“I don’t think there’s an advantage or a disadvantage,” he said. “I learned the same stuff he’s learned. It was just a different timeline. When I learned it, he wasn’t here. When he learned it, I wasn’t there. Now, it’s just play football. Snap the damn ball and see what you’ve got in you.”


--Josh Katzowitz

For more NFL news, rumors and analysis, follow @cbssportsnfl .

Posted on: June 15, 2010 5:55 pm
 

The return of Ochocinco

CINCINNATI – As expected, Bengals WR Chad Ochocinco made his offseason debut Tuesday, and though he declared he was in tremendous shape, he didn’t get in much work during the first two practices of mini-camp.

Though Andy took my money quote ( in case you missed it, here it is: “I just need everybody to trust in me like birth control. I’m going to be there for you 99.9 percent of the time.” As an aside to the original aside, Jets CB Darrelle Revis could tell you about the other 0.1 percent of the time) , Ochocinco talked about why his teammates should trust him.

The question comes because Ochocinco missed voluntary workouts yet again – this year, he spent his time on ABC’s Dancing With the Stars and he’s currently filming a reality dating show for vh1.

“I could die and resurrect and handle my business,” Ochocinco told us after the morning practice. “In general, people need to trust when I’m not here. That should never, ever, ever, ever be a question. Ever. You already know how I am when I get here. You know what you’re getting. It’s the outside. My teammates know what time it is.

“I just want everybody to remember that nothing has changed. It seems there are always questions when I’m not here. But I’m still training and working out the same way. The same way I’ve done in the past years. I’m still hungry, and I have a love and passion for this game. Nothing’s changed.”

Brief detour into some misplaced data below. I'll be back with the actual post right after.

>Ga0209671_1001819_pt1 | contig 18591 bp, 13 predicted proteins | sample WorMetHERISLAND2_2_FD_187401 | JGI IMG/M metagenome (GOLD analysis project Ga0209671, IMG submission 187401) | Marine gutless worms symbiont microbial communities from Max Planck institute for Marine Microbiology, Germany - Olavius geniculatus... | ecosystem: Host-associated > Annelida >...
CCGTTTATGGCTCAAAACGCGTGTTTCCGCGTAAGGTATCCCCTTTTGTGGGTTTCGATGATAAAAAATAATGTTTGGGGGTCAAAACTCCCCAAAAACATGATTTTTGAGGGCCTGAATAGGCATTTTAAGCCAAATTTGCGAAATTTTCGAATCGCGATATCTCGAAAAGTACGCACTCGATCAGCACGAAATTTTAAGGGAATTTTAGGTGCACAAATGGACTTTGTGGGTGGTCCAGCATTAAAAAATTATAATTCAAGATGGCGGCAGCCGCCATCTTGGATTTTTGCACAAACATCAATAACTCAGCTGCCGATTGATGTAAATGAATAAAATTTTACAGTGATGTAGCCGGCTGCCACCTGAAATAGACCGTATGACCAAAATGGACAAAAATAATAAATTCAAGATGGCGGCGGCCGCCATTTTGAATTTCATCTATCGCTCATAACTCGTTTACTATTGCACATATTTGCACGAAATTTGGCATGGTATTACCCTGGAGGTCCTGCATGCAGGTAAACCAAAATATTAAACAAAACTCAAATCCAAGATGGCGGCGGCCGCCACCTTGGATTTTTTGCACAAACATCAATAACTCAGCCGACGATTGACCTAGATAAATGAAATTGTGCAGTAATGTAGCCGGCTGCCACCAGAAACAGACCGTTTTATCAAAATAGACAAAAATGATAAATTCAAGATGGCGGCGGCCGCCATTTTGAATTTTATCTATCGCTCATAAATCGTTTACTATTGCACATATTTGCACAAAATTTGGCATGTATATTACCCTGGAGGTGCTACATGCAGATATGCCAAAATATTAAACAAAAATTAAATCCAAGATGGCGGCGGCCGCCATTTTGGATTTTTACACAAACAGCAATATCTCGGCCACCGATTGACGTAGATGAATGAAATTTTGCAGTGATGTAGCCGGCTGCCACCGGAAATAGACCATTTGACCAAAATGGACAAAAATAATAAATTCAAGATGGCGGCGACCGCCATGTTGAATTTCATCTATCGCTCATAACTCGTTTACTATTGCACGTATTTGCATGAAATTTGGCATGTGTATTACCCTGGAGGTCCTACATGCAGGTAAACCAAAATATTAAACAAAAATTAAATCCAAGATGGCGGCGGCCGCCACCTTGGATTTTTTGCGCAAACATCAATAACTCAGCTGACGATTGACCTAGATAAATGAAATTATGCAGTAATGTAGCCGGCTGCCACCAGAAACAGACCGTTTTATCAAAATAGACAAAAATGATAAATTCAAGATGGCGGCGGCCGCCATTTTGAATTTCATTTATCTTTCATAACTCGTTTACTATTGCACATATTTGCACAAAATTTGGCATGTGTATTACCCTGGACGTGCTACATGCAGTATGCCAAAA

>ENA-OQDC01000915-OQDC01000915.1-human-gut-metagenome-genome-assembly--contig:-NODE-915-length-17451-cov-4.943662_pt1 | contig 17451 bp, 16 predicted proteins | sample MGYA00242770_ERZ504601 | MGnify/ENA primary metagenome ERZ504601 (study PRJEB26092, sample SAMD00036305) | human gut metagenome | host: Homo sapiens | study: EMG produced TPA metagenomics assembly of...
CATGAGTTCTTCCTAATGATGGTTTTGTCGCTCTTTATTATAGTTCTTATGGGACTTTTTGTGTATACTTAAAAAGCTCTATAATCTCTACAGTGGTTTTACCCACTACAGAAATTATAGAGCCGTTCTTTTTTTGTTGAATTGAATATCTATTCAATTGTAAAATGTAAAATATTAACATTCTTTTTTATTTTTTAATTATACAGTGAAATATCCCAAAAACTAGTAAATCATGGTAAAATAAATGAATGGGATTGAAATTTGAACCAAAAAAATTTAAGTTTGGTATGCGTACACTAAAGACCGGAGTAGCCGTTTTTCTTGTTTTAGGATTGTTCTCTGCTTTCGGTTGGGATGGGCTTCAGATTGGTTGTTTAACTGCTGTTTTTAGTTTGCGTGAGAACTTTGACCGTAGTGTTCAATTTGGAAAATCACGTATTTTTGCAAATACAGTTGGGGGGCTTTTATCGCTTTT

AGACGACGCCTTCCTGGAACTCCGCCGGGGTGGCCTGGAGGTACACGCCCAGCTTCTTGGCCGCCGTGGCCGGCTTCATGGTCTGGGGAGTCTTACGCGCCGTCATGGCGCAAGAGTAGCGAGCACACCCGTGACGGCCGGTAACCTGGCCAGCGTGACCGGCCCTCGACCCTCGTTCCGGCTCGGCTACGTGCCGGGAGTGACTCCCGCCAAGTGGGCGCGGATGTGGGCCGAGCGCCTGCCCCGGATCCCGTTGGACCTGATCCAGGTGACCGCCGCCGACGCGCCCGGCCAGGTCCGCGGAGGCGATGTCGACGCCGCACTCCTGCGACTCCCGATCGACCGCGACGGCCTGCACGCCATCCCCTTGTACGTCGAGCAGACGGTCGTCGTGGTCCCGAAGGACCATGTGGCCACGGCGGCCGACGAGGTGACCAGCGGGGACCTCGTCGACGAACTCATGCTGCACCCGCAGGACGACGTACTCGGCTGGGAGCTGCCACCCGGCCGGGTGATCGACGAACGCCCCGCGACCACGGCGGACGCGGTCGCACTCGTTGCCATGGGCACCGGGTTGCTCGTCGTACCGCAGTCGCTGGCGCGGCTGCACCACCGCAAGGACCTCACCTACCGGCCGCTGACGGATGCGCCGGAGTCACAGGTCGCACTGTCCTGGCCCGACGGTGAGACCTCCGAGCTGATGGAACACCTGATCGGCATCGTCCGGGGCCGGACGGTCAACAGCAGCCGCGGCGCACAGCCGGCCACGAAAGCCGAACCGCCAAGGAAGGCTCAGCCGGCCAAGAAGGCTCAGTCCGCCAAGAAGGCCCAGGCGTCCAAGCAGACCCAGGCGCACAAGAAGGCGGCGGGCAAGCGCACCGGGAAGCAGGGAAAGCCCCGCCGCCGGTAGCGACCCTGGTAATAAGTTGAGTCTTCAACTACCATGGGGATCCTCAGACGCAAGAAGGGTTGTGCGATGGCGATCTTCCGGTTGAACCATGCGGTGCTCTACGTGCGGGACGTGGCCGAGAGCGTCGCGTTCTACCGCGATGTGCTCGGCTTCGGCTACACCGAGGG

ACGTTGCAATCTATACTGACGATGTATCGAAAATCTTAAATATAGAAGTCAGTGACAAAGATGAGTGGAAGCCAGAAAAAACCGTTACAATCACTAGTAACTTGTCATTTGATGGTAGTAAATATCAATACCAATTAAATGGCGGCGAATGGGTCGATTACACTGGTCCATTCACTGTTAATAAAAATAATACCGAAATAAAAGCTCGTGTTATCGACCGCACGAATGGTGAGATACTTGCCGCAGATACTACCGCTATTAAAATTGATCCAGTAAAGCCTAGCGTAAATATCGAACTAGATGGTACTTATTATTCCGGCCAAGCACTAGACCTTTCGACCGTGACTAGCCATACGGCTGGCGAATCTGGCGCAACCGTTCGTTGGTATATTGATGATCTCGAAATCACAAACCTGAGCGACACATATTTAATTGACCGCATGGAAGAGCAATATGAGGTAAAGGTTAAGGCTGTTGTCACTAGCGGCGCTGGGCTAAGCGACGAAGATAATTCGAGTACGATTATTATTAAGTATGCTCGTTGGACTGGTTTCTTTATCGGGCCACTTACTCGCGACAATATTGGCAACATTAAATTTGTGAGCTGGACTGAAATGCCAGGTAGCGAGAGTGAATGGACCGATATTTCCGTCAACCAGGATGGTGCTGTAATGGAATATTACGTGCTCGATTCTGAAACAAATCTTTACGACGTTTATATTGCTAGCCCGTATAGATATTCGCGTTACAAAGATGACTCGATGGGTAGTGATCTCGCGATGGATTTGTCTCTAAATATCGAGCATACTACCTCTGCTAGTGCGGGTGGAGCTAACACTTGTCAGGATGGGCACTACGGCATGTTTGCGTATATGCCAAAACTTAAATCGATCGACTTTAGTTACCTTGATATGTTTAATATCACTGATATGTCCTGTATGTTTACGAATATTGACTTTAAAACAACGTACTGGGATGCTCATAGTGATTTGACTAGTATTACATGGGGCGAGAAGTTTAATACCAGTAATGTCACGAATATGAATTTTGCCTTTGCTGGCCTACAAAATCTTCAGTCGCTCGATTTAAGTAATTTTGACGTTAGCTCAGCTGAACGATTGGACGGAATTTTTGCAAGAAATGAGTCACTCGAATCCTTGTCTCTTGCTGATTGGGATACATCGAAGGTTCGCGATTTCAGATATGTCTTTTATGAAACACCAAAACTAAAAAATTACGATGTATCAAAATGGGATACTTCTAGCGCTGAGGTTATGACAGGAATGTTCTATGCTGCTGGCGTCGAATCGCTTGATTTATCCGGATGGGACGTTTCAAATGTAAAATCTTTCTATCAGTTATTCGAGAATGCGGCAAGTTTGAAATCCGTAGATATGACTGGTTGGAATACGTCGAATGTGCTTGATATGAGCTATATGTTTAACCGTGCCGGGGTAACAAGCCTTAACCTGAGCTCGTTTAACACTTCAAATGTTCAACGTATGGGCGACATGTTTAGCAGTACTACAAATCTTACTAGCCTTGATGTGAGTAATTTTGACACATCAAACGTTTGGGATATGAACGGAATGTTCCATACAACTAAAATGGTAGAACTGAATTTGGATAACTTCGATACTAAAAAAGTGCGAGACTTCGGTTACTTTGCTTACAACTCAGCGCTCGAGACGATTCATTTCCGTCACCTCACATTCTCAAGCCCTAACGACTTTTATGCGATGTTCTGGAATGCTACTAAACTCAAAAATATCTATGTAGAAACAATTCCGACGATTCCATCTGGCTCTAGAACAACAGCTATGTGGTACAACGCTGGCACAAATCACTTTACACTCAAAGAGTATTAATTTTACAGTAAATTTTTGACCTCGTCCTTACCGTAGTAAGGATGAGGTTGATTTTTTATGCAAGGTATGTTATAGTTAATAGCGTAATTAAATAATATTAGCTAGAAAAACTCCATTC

Except that he’s not in the same kind of shape he’d be in if he had attended OTAs with most of the rest of his teammates. That’s why he didn’t get much action in the practices today.

“We didn’t want to overdo it,” offensive coordinator Bob Bratkowski said. “If he hasn’t been doing a lot of football stuff, you have to ease him back into it. You can tell he hasn’t done a lot of football. I think he’s in pretty good shape, but there’s a big difference in football where you’re running routes and sticking your foot in the ground and putting pressure on your joints. You can tell he hasn’t been doing a lot of route running.”

Once minicamp ends Thursday, Ochocinco said he’ll fly to Las Vegas and train in the boxing gym with Floyd Mayweather Jr. to further his preparation for the season.

“It’s the quickness, the hand-eye coordination,” Ochocinco said. “My feet aren’t going anywhere. The cardio that boxing gives me, especially working out with him, will shot me up there. I’ll come back in stupid shape.”

Maybe in good enough shape to run through an entire practice.

--Josh Katzowitz

For more NFL news, rumors and analysis, follow @cbssportsnfl .